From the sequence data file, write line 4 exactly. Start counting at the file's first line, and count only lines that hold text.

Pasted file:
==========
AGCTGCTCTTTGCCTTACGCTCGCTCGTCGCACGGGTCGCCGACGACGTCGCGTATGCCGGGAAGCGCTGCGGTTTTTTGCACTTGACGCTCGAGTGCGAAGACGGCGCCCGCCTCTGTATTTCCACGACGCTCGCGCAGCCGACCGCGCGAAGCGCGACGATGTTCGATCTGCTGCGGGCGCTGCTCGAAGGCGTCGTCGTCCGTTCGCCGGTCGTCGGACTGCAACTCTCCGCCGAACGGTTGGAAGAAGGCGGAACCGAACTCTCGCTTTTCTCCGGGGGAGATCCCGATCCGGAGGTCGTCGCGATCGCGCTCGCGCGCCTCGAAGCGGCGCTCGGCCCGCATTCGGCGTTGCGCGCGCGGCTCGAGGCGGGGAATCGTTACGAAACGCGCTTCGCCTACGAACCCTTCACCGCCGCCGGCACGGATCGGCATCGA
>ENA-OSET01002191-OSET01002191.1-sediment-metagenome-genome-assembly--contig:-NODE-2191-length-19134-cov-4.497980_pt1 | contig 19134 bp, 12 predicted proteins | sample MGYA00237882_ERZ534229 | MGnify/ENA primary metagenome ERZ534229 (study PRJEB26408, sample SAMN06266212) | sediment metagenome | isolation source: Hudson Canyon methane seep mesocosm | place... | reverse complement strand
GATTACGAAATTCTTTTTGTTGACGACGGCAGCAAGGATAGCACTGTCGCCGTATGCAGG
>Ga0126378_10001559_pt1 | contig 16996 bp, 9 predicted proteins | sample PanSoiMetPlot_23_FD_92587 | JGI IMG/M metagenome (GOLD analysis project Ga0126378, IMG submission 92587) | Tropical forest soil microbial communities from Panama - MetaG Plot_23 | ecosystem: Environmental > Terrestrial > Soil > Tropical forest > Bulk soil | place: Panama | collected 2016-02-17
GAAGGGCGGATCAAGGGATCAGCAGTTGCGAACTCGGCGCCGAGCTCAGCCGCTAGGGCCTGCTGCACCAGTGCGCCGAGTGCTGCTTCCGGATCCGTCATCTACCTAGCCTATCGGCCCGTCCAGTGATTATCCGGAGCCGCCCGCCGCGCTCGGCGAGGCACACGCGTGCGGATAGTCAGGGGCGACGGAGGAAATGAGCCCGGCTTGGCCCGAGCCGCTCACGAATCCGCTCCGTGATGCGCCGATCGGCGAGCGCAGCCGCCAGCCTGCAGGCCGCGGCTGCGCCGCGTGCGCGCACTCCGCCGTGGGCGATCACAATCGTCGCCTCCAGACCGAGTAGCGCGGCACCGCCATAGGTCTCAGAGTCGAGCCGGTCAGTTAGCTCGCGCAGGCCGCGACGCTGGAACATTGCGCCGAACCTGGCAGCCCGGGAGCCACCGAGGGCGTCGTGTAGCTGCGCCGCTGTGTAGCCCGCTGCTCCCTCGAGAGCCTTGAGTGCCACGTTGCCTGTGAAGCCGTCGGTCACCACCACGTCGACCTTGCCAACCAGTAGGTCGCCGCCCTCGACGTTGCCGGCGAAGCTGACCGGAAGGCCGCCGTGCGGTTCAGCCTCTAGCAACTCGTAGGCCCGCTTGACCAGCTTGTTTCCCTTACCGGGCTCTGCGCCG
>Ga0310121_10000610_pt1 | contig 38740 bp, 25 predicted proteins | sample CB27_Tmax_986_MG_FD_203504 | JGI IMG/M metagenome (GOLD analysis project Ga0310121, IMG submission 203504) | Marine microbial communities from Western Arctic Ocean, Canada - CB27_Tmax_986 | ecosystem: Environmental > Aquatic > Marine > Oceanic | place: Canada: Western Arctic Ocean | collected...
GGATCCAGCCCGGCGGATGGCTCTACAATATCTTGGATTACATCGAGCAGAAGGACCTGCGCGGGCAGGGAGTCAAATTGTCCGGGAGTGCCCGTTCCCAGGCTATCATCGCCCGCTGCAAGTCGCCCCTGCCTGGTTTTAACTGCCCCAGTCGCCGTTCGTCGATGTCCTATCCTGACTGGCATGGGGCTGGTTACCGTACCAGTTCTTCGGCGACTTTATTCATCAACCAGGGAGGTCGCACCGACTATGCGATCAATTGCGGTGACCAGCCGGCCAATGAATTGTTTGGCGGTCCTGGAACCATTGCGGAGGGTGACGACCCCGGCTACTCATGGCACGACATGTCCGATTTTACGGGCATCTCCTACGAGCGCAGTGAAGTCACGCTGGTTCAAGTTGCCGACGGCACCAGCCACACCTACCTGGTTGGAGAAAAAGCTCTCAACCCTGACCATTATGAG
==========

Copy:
>Ga0126378_10001559_pt1 | contig 16996 bp, 9 predicted proteins | sample PanSoiMetPlot_23_FD_92587 | JGI IMG/M metagenome (GOLD analysis project Ga0126378, IMG submission 92587) | Tropical forest soil microbial communities from Panama - MetaG Plot_23 | ecosystem: Environmental > Terrestrial > Soil > Tropical forest > Bulk soil | place: Panama | collected 2016-02-17